Monday, April 9, 2018

Take Personal Responsibility For Your Future


Organizations can't stop the world from changing. The best they can do is adapt. The smart ones change before they have to. The lucky ones manage to scramble and adjust when push     comes to shove. The rest are losers, and they become history.

As organizations maneuver in an effort to cope with rapid change, some careers always get caught in the cracks. It’s unfortunate, but unavoidable. Some employees get pinched and, naturally, people cry foul. They accuse top management of “breaking the psychological contract,” of changing the rules. But it’s more accurate to say the organization is merely responding to a rule change called the world. The irony is that executives are in no-win situation.  If they’re smart, and change early like they should, they’re described as uncaring and over-reactive. If they drag around and don’t change until the world forces the issue, they’re considered inept as well as cruel.

Part of the problem lies in the “entitlement” mindset that has crept into our thinking over the past several decades. People come to believe that, because of all the years of work they put in, the organization “owes” them continued employment. Sticking with an outfit – loosely referred to as loyalty – was supposed to entitle a person to job security. Employees learn to expect regular pay increases and periodic promotions. Some folks even go so far as to presume they have a “right” to expect their employees to keep them happy and provide job satisfaction. The burden of responsibility for people’s careers shifted further and further away from employees, and more onto the back of the employers. Both parties bought into this system, and it has been bad for all concerned.

Too often employees rested on their past achievements, instead of requiring themselves to constantly improve their skills. They counted on their work history to qualify them for a promising career future. They became too dependent on their employers, expecting protective policies to shield them from the raw forces of change going on around the globe.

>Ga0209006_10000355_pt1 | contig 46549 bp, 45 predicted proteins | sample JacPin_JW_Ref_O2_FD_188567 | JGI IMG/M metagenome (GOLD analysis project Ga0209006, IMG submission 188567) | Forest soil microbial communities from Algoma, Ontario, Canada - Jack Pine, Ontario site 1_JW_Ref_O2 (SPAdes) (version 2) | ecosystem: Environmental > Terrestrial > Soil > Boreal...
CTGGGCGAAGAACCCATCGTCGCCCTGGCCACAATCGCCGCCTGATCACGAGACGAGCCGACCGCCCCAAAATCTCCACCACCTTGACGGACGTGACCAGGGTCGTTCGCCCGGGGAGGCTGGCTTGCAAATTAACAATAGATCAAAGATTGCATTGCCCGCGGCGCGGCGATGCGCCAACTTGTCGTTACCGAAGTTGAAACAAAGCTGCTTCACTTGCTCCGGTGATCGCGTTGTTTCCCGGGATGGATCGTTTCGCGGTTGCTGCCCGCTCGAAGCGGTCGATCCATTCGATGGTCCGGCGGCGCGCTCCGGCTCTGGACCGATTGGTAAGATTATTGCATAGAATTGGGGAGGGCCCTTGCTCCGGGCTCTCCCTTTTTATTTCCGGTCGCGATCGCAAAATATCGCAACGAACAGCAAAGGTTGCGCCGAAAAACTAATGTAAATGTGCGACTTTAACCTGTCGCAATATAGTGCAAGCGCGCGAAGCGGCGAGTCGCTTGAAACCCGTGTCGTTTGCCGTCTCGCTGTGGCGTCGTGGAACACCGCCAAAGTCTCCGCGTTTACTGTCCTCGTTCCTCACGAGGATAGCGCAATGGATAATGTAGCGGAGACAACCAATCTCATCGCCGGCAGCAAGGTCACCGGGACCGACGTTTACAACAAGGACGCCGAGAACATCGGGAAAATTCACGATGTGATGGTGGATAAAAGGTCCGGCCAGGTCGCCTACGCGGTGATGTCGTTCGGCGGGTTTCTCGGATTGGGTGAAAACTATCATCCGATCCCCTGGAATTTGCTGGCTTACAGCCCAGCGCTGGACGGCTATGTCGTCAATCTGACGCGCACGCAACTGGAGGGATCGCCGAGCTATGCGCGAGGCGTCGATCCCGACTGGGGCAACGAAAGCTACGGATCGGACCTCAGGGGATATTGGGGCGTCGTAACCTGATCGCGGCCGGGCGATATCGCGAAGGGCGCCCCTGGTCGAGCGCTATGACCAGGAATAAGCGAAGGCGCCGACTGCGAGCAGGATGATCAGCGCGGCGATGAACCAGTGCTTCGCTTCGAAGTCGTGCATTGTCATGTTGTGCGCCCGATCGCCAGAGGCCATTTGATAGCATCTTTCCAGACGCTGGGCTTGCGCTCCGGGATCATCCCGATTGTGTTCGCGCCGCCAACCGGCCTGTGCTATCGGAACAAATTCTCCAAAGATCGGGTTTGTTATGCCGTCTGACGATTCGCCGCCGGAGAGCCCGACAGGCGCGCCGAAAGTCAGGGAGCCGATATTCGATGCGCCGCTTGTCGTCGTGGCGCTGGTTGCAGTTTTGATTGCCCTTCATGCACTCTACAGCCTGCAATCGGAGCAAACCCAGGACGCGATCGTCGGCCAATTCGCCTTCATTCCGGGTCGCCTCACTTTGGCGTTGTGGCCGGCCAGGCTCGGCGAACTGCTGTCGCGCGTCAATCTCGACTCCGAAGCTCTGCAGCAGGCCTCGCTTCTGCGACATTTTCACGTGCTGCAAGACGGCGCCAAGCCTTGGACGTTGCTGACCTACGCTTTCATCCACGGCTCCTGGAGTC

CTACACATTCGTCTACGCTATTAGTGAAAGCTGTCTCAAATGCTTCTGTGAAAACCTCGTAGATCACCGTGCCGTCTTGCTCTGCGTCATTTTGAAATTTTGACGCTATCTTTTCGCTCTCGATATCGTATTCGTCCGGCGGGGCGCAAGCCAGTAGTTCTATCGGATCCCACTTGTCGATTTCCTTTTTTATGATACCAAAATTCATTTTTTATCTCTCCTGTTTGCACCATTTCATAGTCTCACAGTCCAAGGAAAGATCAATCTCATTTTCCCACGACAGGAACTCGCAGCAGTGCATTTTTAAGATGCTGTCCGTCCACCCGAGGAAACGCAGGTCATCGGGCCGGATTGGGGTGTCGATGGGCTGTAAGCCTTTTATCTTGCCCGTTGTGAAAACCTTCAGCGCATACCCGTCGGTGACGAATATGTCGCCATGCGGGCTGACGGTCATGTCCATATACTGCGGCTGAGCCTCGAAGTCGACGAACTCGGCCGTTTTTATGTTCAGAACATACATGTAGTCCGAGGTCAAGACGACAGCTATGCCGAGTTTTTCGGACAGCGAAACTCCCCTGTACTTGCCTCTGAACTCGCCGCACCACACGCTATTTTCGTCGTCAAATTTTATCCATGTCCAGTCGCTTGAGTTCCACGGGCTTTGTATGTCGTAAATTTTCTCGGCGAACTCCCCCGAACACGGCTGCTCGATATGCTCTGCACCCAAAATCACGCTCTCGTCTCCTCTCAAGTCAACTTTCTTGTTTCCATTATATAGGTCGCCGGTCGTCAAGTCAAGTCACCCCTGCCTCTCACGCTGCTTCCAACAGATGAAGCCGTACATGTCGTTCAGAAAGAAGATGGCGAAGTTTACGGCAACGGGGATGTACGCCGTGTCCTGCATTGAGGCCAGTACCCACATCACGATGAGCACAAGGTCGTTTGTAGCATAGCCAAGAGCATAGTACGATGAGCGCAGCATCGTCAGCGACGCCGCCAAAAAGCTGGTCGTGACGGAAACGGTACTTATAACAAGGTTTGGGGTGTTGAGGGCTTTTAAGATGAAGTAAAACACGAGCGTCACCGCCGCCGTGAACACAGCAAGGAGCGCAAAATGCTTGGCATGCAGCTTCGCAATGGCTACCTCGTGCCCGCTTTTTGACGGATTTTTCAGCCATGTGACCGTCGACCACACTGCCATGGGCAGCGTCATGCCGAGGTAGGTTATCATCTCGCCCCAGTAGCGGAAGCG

Obviously, it hasn’t work. High-velocity change has eliminated the need for many jobs. Because of new technology and global competition, organizations are being reshaped and work is being done differently. The marketplace is merciless, and it puts definite limits on how generous or protective an organization can be with its people.

This means you should reframe your relationship with the organization, just as it must reframe its relationship with customers and competitors. Don’t fall into the trap of assuming that you’re automatically “entitled” to pay increases, promotions, or even your job…even if you perform well.  Circumstances will keep changing. The best thing you can do is constantly improve your skills, stay flexible, and never con yourself into thinking that your employer is supposed to protect your future.


The era of entitlement is ending. Instead rely on your “rights,” take personal responsibility for your career. Put your faith in the future…and in yourself. Embrace change, and develop the work habits you need for job success in the Information Age.

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